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  • Alistair Braidwood

You Have Been Watching…A Woman in Winter

Sometimes you stumble across a band, book or film and think ‘how did I miss that?’. Discovering Richard Jobson’s Bafta nominated 2005 film A Woman in Winter prompted me to ask that question as it’s a film that should be seen.

As with all of Jobson’s films A Woman in Winter is gorgeous to look at. The use of Edinburgh as a setting makes me wonder once again why such a cinematic city is not used more often as a backdrop to films. Jobson uses Old Town and New to great effect as the two central characters explore life with and without each other. Some of the cinematography is breathtaking, and if there is a modern Scottish film maker who uses the camera in a more artistic manner then I can’t think of them. Apart from Lynne Ramsay.

The film starts slowly with much of the dialogue stilted and awkward, but you soon realise that communication is one of the issues under examination. Why say anything if there is nothing to be said? There are periods of long silences, although, ultimately, not enough. Where the film really runs into trouble concerns the discussions about the (astro)physical rather than the metaphysical. Jobson is on safe ground in Edinburgh, it is when he reaches out to the stars that things go a little awry.

The subplot of the film surrounds quantum cosmology, and the team of Jamie Sives, Jason Fleming and Susan Lynch are completely miscast as the team of astronomers leaders. The problem is all about dialogue, which is at best fanciful, and is often indecipherable. The actors try to convey the gravitas of the matters they are discussing, but they’re fighting a losing battle. I’m reminded of the line that Harrison Ford is supposed to have said to George Lucas when given his latest Star Wars script; “George, you can type this stuff, but you can’t say it”.

And that’s a shame, because the film really succeeds when the dialogue is kept to a minimum. The central relationship between Sives’ Michael and the mysterious Caroline; a lovely performance from French actress Julie Gayet, is complex yet believable. They embark upon a love affair that is as intense as it is unsettling. From the beginning it is obvious that there is more going on between them than it appears to either us or them. Confusion reigns as we are never sure what is real and what is fantastical, but that is what saves the film. Their relationship is one that becomes an all consuming passion, and Jobson is enquiring about the nature of fate, love, and obsession. There are echoes of a few better known films, to my mind most notably Andrei Tarkovsky’s Solaris, but this is no homage. There have been many ‘supernatural’ stories set in Edinburgh, but few unfold with the subtlety of A Woman in Winter. Here’s the trailer:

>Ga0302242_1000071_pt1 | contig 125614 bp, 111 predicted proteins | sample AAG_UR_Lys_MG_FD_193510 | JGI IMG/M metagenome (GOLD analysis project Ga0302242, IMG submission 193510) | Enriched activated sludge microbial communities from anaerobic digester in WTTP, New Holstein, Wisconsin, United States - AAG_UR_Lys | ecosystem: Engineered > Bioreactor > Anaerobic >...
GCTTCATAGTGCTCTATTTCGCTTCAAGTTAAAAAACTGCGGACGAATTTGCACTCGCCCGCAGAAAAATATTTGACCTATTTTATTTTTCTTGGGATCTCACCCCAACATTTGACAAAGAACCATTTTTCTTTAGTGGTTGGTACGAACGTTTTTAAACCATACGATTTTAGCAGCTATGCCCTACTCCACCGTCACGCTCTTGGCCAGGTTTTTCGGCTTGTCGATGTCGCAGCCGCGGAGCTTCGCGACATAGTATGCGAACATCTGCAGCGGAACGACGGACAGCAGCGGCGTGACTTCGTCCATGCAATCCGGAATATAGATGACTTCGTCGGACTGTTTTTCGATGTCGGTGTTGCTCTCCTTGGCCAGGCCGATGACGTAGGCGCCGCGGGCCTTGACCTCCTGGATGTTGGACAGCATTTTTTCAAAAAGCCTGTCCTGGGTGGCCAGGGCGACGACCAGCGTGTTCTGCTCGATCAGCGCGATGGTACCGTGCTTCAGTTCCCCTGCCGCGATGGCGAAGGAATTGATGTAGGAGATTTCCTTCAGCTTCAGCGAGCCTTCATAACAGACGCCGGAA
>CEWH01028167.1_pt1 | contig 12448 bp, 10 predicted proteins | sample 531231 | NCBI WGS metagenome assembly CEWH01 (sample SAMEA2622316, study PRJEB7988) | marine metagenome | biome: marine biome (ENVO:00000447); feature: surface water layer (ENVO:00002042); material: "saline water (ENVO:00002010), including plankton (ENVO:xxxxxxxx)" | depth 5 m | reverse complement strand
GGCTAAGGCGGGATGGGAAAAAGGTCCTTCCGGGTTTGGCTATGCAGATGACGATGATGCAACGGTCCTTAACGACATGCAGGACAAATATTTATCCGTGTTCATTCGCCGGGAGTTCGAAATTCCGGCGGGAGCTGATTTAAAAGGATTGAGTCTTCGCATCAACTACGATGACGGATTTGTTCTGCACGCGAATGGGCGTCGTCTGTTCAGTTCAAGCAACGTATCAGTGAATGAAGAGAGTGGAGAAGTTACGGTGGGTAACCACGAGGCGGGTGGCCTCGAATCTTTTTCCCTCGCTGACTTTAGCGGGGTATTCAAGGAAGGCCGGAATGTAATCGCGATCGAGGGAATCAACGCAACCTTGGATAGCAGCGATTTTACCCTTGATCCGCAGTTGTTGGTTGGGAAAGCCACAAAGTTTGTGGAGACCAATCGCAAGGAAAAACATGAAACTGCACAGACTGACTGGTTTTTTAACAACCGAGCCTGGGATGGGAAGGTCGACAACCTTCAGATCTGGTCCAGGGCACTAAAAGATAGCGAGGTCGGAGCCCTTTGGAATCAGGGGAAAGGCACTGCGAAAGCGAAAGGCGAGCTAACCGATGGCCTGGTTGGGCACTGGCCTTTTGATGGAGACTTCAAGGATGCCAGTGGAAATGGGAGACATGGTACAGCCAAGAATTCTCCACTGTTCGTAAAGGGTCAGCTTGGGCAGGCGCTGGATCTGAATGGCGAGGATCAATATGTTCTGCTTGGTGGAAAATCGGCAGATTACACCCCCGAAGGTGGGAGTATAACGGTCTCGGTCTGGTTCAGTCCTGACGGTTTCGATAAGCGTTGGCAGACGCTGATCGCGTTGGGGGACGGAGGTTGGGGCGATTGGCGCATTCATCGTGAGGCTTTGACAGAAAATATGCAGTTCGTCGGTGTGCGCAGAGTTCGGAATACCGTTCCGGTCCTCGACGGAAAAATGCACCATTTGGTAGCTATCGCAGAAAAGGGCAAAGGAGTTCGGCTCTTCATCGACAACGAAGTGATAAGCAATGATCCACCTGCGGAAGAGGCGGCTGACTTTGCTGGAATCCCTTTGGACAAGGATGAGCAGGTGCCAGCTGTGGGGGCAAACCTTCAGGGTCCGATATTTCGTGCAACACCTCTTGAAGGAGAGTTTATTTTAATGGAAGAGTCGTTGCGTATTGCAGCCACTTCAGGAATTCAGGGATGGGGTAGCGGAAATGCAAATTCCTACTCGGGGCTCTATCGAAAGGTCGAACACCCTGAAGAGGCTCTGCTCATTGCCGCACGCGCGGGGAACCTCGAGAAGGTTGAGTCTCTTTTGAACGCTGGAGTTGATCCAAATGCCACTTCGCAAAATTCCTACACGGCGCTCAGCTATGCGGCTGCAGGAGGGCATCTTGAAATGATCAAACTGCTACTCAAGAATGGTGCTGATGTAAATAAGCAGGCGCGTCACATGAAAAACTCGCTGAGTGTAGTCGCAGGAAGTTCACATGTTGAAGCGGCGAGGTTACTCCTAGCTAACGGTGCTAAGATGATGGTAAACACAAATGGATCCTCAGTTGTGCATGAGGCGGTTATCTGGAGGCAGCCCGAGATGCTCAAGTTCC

There are quite a few problems with A Woman in Winter, but they only serve to highlight the successes. The attempt to marry the central love affair to the discovery by the astronomers of a super nova never quite works, but it never derails the main story as it threatens to early on. This is an unusual and ambitious film, and even though that ambition is never quite fulfilled, it is refreshing that Scotland has a director who is willing to try new things and different styles. One of the reason that I think more people should see this film is to change the perception that is widely held about Jobson’s films, that they are straightforward affairs, all flash and little substance. This is not something I agree with as I think he always asks questions of the audience, but the view holds. He may have tried to overcompensate for this with the script to A Woman in Winter, making it unnecessarily complex in places, but, for all the problems mentioned, this is one of the most interesting films made in Scotland in the last 10 years, and sometimes interesting is better than best.

The film takes its title from The Skids song of the same name, so as a wee treat here they are performing the song in the 1980s with an introduction from Jobbers himself:


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